Does lung diffusion impairment affect exercise capacity in patients with heart failure?

Research output: Contribution to journalArticlepeer-review

Abstract

Objective: To determine whether there is a relation between impairment of lung diffusion and reduced exercise capacity in chronic heart failure. Design: 40 patients with heart failure in stable clinical condition and 40 controls participated in the study. All subjects underwent standard pulmonary function tests plus measurements of resting lung diffusion (carbon monoxide transfer, TLCO), pulmonary capillary volume (VC), and membrane resistance (DM), and maximal cardiopulmonary exercise testing. In 20 patients and controls, the following investigations were also done: (1) resting and constant work rate TLCO; (2) maximal cardiopulmonary exercise testing with inspiratory O2 fractions of 0.21 and 0.16; and (3) rest and peak exercise blood gases. The other subjects underwent TLCO, DM, and VC measurements during constant work rate exercise. Results: In normoxia, exercise induced reductions of haemoglobin O2 saturation never occurred. With hypoxia, peak exercise uptake (peak VO2) decreased from (mean (SD)) 1285 (395) to 1081 (396) ml/min (p <0.01) in patients, and from 1861 (563) to 1771 (457) ml/min (p <0.05) in controls. Resting TLCO correlated with peak VO2 in heart failure (normoxia <hypoxia). In heart failure patients and normal subjects, TLCO and peak VO2 correlated with O2 arterial content at rest and during peak exercise in both normoxia and hypoxia. TLCO, VC, and DM increased during exercise. The increase in TLCO was greater in patients who had a smaller reduction of exercise capacity with hypoxia. Alveolar-arterial O2 gradient at peak correlated with exercise capacity in heart failure during normoxia and, to a greater extent, during hypoxia. Conclusions: Lung diffusion impairment is related to exercise capacity in heart failure.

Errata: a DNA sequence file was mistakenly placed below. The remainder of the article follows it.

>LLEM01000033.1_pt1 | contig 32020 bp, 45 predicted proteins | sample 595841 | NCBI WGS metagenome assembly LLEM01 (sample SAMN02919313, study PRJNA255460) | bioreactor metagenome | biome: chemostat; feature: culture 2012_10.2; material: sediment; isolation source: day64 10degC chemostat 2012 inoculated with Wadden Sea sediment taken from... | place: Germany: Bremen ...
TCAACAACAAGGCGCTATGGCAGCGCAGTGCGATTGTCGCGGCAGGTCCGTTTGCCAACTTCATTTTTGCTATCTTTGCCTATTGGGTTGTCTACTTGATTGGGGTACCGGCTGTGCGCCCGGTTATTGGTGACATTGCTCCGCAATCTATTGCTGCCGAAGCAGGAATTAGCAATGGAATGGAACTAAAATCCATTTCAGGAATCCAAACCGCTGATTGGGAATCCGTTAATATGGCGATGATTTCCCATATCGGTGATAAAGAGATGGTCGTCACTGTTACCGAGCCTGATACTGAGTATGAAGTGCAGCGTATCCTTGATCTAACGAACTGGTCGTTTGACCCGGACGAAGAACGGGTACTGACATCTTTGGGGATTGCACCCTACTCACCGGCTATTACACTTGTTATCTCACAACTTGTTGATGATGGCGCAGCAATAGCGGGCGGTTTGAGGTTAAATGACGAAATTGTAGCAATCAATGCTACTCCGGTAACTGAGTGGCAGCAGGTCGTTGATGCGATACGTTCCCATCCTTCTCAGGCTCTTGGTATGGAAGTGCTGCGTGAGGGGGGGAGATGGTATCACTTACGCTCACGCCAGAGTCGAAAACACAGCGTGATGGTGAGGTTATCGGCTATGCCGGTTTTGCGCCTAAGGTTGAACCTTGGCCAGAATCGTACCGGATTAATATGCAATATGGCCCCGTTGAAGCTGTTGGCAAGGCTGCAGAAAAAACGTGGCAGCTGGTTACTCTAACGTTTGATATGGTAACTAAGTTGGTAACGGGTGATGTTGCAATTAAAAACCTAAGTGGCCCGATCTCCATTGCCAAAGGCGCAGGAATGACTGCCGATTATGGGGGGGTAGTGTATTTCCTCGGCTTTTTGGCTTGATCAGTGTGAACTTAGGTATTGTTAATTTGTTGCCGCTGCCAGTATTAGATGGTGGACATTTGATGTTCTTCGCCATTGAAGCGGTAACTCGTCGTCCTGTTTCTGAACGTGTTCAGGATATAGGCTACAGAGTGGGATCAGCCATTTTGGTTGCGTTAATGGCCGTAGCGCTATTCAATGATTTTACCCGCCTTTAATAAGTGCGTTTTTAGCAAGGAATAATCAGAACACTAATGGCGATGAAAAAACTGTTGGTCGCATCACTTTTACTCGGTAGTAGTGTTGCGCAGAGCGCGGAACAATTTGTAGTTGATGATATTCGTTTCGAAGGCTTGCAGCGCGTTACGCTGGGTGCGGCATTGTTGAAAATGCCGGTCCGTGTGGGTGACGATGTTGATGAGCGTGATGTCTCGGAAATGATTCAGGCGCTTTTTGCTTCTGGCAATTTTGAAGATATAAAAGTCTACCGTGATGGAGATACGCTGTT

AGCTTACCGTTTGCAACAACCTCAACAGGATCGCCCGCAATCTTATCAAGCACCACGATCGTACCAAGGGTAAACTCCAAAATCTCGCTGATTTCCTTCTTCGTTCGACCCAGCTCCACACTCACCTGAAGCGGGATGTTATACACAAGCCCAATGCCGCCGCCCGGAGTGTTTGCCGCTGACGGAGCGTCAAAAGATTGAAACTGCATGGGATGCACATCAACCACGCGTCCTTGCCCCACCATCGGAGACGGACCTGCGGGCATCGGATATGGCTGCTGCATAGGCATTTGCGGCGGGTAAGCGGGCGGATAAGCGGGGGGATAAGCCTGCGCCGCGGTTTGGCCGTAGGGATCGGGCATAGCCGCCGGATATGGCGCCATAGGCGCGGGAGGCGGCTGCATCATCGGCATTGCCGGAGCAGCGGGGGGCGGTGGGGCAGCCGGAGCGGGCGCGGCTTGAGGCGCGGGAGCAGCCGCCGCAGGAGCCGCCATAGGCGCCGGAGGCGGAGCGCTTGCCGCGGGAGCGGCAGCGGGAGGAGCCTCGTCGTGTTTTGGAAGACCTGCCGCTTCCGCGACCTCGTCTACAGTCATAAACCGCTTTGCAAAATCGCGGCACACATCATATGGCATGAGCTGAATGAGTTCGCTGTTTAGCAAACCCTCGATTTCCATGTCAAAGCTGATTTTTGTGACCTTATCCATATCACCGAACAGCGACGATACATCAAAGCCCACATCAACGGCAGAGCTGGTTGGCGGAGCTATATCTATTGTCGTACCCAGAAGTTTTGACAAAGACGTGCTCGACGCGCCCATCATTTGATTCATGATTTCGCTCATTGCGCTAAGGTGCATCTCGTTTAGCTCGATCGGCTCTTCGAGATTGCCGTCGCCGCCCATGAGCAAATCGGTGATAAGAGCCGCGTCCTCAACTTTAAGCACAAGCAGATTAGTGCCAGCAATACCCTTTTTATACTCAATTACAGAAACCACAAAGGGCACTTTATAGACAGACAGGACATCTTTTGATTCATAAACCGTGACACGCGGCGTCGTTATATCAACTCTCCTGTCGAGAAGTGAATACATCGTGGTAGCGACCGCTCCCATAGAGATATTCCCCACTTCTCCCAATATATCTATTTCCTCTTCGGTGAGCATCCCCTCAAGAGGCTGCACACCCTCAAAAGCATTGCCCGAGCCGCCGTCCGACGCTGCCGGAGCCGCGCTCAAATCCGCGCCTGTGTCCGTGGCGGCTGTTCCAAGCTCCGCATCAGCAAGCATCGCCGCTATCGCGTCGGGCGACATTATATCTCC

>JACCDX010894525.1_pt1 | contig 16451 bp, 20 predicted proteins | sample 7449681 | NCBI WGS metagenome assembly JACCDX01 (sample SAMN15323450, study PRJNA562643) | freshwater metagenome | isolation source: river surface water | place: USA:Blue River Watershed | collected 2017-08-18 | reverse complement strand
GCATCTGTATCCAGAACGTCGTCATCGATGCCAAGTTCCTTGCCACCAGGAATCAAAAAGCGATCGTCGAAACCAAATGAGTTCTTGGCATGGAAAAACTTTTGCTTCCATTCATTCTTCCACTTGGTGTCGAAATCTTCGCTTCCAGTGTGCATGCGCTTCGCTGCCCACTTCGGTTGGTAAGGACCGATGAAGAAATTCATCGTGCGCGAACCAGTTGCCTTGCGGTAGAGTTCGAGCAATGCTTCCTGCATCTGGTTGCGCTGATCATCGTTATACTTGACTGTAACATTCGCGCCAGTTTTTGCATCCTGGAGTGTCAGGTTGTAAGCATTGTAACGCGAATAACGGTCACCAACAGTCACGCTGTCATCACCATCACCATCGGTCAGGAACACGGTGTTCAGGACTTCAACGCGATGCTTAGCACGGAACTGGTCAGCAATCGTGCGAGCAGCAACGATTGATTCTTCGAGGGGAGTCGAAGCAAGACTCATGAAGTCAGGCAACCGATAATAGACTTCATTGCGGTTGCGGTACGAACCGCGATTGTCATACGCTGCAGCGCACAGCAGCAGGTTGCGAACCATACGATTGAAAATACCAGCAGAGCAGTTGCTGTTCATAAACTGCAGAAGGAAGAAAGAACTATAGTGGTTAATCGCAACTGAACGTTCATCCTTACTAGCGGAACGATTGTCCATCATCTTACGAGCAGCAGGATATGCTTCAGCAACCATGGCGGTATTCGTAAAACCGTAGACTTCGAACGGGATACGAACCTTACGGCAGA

Original languageEnglish
Pages (from-to)453-459
Number of pages7
JournalHeart
Volume88
Issue number5
Publication statusPublished - Nov 2002

ASJC Scopus subject areas

  • Cardiology and Cardiovascular Medicine

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